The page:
“Washed up” is the term that gets thrown around a lot, and to honest, I can understand why people might say that about me. The last time I actually won anything was with Alliance in 2014. That’s four-and-a-half years ago.

People are bound to ask the question: “Is he actually that good anymore?”

For the most part, it’s impossible to prove that you are good unless your team is winning. When you’re on a losing team, all of your mistakes are highlighted and shown to the world: “Look, here is what Froggen could have done better…”

But when you’re winning, those exact same mistakes are quickly forgiven and forgotten. Ultimately, it comes down to winning and losing, and I haven’t been winning for a long time.

It’s funny because I used to love the attention. I would be on Reddit after every single game in season two because everyone was so positive back then.

Nowadays, it feels very negative whenever I look at anything. I still care a lot and I want to prove how good I am and how good my team is, so seeing people shit on us is naturally upsetting.

The public’s perception of me was really the main reason I decided to join Origen for the EU Masters.

I knew I could use it as an opportunity to prove that I was still better than these so-called “solo queue prospects” in Europe. It was a bit of a risk I suppose – if I played badly, it would be nearly impossible to convince people that I was still a top-tier player.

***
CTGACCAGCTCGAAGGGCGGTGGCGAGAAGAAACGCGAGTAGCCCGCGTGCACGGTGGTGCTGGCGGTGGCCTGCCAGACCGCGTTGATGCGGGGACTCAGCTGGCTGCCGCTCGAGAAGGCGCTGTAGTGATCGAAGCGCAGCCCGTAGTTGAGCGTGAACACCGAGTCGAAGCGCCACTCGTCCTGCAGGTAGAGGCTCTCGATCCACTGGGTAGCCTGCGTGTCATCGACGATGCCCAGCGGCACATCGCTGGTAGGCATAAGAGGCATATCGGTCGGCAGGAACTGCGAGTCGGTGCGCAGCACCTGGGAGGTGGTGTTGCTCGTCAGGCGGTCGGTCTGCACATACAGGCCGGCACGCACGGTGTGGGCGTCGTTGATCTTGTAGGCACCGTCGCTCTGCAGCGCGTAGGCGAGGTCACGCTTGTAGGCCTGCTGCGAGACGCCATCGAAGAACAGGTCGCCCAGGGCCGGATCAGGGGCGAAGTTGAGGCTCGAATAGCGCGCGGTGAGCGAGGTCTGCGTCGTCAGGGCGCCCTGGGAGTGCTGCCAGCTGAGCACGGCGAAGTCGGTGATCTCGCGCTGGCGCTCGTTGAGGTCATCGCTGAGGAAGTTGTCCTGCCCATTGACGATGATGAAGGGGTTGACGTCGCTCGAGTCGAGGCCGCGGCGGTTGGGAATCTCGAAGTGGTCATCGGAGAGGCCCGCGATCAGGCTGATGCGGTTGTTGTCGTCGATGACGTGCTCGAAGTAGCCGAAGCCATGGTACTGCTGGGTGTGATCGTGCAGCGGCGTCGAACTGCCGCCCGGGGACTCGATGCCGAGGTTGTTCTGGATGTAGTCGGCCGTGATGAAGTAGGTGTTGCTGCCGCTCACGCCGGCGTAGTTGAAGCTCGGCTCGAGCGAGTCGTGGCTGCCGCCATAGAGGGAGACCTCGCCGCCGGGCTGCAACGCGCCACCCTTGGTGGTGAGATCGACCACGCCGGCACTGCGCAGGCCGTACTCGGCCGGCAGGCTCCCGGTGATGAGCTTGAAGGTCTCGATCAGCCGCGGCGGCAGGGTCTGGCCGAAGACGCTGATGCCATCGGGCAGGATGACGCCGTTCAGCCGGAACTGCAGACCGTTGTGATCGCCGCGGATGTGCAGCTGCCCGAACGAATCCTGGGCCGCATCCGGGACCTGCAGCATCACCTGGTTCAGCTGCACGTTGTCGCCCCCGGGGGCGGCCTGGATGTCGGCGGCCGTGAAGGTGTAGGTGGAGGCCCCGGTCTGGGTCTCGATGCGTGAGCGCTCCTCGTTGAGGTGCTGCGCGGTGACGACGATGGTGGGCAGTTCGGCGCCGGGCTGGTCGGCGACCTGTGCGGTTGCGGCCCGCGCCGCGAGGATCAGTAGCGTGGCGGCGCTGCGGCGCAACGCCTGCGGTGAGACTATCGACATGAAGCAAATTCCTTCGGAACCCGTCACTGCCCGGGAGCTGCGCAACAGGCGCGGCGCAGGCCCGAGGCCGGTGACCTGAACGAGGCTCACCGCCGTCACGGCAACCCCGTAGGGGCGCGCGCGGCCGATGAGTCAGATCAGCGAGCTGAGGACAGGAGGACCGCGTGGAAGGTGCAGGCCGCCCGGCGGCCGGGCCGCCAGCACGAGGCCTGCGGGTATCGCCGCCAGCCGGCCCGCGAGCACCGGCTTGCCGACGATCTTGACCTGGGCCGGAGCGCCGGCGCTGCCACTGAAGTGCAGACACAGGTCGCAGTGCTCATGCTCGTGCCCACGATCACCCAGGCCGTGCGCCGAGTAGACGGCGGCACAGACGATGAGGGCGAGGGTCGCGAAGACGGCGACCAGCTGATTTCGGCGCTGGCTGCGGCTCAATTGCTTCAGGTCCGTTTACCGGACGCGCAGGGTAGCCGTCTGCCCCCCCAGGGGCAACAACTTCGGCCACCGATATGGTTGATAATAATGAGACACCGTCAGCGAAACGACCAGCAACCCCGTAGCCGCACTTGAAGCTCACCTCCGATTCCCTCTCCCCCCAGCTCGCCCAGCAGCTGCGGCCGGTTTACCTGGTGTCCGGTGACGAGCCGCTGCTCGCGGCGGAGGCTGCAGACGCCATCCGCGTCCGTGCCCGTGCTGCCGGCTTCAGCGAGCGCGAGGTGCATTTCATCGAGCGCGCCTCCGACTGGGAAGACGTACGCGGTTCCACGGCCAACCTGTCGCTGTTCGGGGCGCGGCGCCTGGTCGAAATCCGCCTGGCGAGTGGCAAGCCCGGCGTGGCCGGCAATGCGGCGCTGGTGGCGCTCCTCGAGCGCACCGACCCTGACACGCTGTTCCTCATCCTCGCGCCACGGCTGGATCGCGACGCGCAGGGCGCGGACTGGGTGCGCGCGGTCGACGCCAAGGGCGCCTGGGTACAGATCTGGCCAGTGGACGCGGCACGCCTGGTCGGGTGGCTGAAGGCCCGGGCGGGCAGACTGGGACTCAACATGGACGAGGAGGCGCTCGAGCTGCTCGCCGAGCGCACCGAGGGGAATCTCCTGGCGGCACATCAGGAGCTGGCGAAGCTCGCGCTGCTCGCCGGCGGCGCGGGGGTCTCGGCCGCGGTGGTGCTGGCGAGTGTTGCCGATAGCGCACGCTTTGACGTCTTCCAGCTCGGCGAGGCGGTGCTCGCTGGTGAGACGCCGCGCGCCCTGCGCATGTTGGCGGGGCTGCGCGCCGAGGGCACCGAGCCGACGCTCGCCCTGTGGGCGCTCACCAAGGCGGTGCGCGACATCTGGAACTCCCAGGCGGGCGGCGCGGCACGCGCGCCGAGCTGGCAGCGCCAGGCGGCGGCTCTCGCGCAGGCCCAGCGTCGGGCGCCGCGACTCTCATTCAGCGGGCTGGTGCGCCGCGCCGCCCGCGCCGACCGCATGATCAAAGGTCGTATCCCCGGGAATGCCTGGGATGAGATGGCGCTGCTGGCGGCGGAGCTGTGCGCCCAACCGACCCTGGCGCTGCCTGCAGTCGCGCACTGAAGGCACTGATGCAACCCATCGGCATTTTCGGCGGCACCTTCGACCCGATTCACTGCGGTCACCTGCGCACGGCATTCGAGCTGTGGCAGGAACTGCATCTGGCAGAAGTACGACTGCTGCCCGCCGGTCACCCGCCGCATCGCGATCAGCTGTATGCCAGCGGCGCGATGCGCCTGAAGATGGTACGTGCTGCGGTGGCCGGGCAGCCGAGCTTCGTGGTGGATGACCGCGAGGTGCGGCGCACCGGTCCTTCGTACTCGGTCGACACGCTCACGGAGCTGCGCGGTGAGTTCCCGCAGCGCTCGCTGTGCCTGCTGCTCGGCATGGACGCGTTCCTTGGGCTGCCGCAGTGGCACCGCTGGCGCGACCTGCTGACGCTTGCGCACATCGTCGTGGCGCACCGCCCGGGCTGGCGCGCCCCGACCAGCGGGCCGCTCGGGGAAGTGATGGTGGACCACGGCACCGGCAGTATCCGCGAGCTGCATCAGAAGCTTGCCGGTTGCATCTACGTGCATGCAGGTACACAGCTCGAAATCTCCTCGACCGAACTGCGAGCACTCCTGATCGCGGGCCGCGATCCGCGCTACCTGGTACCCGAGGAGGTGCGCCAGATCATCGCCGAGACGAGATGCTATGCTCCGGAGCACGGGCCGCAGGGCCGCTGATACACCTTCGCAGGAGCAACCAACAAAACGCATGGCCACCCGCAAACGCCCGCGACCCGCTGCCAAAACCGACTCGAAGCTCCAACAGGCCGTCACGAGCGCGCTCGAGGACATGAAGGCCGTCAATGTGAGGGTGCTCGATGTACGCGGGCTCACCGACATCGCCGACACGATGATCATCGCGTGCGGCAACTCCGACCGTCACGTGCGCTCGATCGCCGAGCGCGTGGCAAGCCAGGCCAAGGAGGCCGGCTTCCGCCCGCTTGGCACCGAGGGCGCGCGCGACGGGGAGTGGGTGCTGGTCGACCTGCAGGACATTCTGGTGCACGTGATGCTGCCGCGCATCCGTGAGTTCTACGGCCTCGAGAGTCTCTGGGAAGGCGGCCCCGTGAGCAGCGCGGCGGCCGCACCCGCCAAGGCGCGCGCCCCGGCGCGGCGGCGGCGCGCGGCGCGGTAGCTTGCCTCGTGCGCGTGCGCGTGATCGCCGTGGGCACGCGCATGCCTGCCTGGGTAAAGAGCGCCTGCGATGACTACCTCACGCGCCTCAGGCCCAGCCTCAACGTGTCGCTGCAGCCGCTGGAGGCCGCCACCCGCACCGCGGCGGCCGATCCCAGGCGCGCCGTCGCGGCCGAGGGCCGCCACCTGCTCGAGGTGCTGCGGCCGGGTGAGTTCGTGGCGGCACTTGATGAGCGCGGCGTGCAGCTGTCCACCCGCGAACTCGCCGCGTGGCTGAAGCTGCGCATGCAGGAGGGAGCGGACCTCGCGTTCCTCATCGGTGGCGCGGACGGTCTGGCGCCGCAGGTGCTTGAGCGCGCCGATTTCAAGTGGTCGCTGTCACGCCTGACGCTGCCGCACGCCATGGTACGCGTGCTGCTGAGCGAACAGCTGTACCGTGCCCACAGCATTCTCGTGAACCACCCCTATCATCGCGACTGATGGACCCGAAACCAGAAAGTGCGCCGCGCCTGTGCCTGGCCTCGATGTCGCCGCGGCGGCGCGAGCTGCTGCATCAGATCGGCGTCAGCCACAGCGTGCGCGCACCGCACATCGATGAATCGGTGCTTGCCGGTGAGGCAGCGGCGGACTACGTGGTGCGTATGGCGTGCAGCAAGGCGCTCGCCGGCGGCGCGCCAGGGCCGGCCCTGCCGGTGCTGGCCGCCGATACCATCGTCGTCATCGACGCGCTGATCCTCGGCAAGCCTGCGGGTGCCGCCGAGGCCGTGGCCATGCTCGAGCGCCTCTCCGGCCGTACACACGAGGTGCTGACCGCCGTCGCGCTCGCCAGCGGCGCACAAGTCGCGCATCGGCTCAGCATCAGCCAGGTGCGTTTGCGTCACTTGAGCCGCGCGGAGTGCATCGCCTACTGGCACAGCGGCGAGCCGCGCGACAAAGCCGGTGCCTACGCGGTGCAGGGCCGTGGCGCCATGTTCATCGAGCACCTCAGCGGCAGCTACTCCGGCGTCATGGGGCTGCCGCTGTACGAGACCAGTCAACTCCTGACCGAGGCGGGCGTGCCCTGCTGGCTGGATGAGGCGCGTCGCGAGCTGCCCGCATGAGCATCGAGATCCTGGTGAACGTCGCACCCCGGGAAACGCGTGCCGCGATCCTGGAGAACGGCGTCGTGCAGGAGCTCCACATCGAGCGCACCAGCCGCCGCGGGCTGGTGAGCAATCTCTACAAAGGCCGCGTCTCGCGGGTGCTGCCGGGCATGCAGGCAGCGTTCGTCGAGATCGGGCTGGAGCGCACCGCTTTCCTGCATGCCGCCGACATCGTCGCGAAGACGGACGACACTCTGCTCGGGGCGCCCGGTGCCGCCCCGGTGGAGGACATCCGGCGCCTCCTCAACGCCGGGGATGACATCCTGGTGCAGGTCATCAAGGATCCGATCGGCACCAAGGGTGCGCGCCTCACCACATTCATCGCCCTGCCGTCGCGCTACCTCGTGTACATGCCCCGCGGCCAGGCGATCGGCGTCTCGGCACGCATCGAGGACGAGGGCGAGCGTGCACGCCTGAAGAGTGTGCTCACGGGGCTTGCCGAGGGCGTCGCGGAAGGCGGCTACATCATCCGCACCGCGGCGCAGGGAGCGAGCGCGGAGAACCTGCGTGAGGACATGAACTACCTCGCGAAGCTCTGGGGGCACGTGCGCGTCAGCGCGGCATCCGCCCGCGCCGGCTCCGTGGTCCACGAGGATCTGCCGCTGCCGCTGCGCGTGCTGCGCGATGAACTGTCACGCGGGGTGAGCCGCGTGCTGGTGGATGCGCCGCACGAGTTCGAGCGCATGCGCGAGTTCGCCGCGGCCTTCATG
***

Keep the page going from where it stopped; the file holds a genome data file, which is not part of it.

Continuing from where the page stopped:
Of course, it ended up working out for all of us. I personally think I performed very well in the tournament as well, so I was happy about that. A lot of the players I faced in that competition ended up joining strong teams in the regional leagues and the LEC.

People called us “old men” during that competition, but we still rolled through all the young guys.

Some people have the strange opinion that players are getting “old” when they’re in their mid-twenties. I am 24 years old, and there are people who call me old. Does that make sense?

Just because you aren’t 17 years old anymore, it doesn’t mean that you can’t execute everything you need to in the game.

People like to draw a comparison to regular sports, but it’s not the same at all. A player in the NBA reaches a certain age where their body can no longer keep up with the game; they end up playing a few minutes in each game and then spend their time teaching the younger guys to help the team.

But for competitive League of Legends today, academy players have so much more to learn from than I ever did. When I came onto the scene and played internationally, there was very little material for me to follow. I had to figure everything out on my own.

These days, anyone can watch pros in the major leagues, and players from academy teams can watch and listen in on scrims. They can ask me questions and I’ll be happy to answer, but they also have to be able to figure things out for themselves.

I much prefer helping the younger players get used to being on a team, or living away from their family and friends rather than help them to learn the intricacies of the game.

I’m quite straightforward when it comes to this kind of thing: I’m here to play and I’m here to win.

If you want to take my spot, then come and take it from me.

Image Credit: Riot Games